Too long have we tolerated this backsliding from the great advances of the ‘60s. When we are presented with a clear case of retaliation, we must protest.

Let’s begin by taking Zak Solomon’s advice: “After discussion with members and affiliates of the Concerned Coalition, it seems that the best response we can take at the moment is to call Georgia Gov. Nathan Deal, at (404) 656-1776.
“Deal is an anti-immigrant former prosecutor and has little concern for the prisoners’ rights or their safety. Short of going out to Georgia, shutting down his phone lines appears to be the most effective way to let him know the world is watching.”

The governor is responsible for the wellbeing of all Georgia residents, including those who reside in its prisons, whether he likes them or not. We who do care about our brothers and sisters locked up in Georgia dungeons must convince him to stop hiding and brutalizing prisoners and instead to sit down with them to negotiate their righteous demands.

The prisoners accused of organizing the Dec. 9 prison strike “got shipped out of their home institutions and were dispersed across the state,” Ajamu Baraka, director of the U.S. Human Rights Network and a member of the Concerned Coalition to Protect Prisoners’ Rights, told the Final Call. Gov. Deal must be made to account for the whereabouts and the condition of each of them.

“Mr. Baraka said he feels one reason prison authorities moved to shut down the strike quickly was because it could serve as a possible model for prisoners across the country,” the Final Call reported. “But the outcome of the action in Georgia will determine whether there will be more and similar uprisings across the U.S., he predicted.”

Call Warden Chatman and Gov. Deal

Readers are urged to call

• Warden Bruce Chatman of Georgia State Prison at (912) 557-7301 concerning
o The apparently retaliatory segregation (transfer to “the hole”) of Eugene Thomas and Willie Mosley and
o The segregation and denial of due process to 18-year-old Maurice Orr and the others accused with him.
• Gov. Nathan Deal at (404) 656-1776 concerning
o The Dec. 9 prison strike demands and
o Hiding and retaliating against those accused of involvement in the Dec. 9 prison strike.

Readers are also encouraged to write words of encouragement to

• Eugene Thomas, 671488, Georgia State Prison, 2164 Georgia Highway 147, Reidsville, GA 30499, and
• Maurice Orr, 11199555, Georgia State Prison, 2164 Georgia Highway 147, Reidsville, GA 30499

The Dec. 9 prison strikers’ demands

A living wage for work: In violation of the 13th Amendment to the Constitution prohibiting slavery and involuntary servitude, the DOC [Georgia Department of Corrections] demands prisoners work for free.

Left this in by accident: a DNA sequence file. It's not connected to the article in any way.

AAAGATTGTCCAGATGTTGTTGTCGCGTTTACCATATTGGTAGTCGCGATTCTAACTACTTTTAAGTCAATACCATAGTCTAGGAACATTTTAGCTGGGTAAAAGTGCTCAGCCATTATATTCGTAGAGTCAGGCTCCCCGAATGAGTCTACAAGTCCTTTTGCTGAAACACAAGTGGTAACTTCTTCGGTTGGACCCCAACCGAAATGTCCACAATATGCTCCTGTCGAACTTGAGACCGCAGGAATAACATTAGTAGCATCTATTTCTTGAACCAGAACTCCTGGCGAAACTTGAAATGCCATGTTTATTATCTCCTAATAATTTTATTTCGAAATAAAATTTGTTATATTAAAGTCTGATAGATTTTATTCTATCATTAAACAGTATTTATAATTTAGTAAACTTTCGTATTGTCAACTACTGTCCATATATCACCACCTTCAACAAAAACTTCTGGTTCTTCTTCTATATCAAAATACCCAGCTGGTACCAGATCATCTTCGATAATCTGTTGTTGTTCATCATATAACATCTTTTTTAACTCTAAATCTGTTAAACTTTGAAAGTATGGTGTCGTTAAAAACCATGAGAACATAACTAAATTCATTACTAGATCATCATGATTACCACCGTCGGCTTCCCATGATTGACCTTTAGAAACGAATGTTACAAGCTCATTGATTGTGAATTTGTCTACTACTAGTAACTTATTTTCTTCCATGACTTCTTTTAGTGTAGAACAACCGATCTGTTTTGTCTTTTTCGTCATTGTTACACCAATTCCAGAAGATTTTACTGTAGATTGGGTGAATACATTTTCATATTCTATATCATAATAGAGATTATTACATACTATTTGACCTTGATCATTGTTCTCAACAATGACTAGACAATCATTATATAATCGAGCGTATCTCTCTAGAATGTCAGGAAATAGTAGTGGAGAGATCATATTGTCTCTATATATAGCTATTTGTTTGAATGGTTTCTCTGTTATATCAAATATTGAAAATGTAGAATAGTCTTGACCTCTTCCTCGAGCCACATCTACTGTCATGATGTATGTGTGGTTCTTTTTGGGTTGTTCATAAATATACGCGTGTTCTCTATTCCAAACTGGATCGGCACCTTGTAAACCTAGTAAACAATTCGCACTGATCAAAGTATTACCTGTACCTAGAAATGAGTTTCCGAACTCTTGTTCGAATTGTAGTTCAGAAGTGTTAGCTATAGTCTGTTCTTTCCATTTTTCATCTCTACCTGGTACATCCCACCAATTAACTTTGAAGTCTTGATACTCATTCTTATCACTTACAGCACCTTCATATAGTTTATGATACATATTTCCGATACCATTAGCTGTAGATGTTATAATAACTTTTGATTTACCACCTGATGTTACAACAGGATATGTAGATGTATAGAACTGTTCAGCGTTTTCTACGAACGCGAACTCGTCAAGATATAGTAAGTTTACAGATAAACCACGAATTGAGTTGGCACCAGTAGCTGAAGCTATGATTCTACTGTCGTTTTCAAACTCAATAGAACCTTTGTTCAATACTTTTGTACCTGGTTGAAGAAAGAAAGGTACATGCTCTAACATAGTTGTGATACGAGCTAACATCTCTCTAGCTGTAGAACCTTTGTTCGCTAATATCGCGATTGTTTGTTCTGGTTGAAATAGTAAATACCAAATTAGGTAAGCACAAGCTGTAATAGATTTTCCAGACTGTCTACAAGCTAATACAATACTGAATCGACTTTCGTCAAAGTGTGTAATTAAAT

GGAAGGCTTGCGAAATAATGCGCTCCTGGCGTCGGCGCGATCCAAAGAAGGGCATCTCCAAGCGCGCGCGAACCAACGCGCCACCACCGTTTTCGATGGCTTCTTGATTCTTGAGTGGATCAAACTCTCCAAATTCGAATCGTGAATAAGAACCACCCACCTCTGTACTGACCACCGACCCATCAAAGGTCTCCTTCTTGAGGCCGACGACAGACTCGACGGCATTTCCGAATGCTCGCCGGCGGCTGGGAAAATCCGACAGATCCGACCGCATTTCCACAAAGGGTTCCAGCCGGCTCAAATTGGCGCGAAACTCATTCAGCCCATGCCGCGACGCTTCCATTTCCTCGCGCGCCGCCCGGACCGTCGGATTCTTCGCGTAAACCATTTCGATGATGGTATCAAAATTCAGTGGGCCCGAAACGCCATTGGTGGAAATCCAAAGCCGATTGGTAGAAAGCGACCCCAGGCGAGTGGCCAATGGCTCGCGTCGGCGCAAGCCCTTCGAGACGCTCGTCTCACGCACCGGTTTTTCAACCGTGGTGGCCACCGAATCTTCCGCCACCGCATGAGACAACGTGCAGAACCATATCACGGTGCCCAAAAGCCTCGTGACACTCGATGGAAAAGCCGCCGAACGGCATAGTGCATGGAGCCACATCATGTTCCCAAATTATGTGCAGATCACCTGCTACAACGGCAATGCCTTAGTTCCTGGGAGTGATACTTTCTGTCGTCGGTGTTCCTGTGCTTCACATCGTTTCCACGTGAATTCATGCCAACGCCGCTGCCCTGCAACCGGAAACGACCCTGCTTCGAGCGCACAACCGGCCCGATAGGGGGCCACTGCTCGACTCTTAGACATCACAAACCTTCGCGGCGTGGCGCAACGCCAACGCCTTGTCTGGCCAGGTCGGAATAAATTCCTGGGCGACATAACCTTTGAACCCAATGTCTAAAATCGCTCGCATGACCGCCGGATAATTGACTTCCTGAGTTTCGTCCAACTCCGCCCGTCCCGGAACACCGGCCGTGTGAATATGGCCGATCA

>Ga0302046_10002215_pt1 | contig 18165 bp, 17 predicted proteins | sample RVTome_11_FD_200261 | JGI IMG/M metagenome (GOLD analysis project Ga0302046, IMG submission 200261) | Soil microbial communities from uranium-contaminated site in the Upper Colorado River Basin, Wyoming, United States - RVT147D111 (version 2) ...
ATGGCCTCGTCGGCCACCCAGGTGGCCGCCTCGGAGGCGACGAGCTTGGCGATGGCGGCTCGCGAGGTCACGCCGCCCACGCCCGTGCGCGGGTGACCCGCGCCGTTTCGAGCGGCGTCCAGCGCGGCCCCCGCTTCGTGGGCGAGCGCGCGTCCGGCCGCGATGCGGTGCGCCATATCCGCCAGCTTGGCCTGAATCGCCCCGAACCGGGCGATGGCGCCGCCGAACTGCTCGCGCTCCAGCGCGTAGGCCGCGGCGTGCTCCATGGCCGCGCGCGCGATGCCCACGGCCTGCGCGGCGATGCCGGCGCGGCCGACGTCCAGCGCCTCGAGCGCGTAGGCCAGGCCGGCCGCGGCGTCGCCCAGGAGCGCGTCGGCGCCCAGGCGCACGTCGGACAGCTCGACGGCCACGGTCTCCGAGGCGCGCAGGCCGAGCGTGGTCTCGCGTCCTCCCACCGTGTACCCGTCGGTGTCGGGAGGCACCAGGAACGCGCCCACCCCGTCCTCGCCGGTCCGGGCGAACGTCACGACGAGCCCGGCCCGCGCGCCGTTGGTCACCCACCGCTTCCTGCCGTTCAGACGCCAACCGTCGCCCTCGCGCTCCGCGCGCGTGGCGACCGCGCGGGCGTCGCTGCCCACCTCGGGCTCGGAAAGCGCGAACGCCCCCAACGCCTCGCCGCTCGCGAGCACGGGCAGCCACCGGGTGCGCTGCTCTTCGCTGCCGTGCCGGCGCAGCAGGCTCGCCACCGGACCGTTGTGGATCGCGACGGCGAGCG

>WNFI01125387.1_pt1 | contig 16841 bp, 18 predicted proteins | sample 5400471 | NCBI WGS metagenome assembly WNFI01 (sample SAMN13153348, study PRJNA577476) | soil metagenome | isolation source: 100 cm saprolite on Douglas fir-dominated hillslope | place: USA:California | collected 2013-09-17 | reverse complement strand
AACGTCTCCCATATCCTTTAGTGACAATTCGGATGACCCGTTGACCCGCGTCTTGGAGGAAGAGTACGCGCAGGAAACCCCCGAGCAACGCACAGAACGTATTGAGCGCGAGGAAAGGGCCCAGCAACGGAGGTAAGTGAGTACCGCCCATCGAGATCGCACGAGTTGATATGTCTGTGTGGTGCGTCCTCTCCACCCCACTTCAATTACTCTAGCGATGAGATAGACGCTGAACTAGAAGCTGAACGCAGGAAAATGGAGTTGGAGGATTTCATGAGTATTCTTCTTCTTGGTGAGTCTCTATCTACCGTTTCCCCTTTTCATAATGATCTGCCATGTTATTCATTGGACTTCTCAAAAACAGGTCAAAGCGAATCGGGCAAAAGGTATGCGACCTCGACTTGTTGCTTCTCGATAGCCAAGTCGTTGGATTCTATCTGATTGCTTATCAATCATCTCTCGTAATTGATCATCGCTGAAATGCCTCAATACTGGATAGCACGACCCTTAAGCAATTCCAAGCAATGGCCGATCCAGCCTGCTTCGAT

Educational opportunities: For the great majority of prisoners, the DOC denies all opportunities for education beyond the GED, despite the benefit to both prisoners and society.
Decent health care: In violation of the Eighth Amendment prohibition against cruel and unusual punishment, the DOC denies adequate medical care to prisoners, charges excessive fees for the most minimal care and is responsible for extraordinary pain and suffering.
An end to cruel and unusual punishment: In further violation of the Eighth Amendment, the DOC is responsible for cruel prisoner punishments for minor infractions of rules.
Decent living conditions: Georgia prisoners are confined in overcrowded, substandard conditions, with little heat in winter and oppressive heat in summer.
Nutritional meals: Vegetables and fruit are in short supply in DOC facilities while starches and fatty foods are plentiful.
Vocational and self-improvement opportunities: The DOC has stripped its facilities of all opportunities for skills training, self-improvement and proper exercise.
Access to families: The DOC has disconnected thousands of prisoners from their families by imposing excessive telephone charges and innumerable barriers to visitation.
Just parole decisions: The Parole Board capriciously and regularly denies parole to the majority of prisoners despite evidence of eligibility.

Bay View editor Mary Ratcliff can be reached at or (415) 671-0789. Other writings by Eugene Thomas published by the Bay View are “Georgia prisoners: Standing up by sitting down” and “Rallying, rioting, rebelling: Revolution.”

Block Report Radio on the Georgia Prison Strike

Minister of Information JR interviews long time Georgia prisoner Eugene Thomas about prison conditions that led up to the biggest prisoner strike in U.S. history, begun Dec. 9, 2010.
Click here to hear it!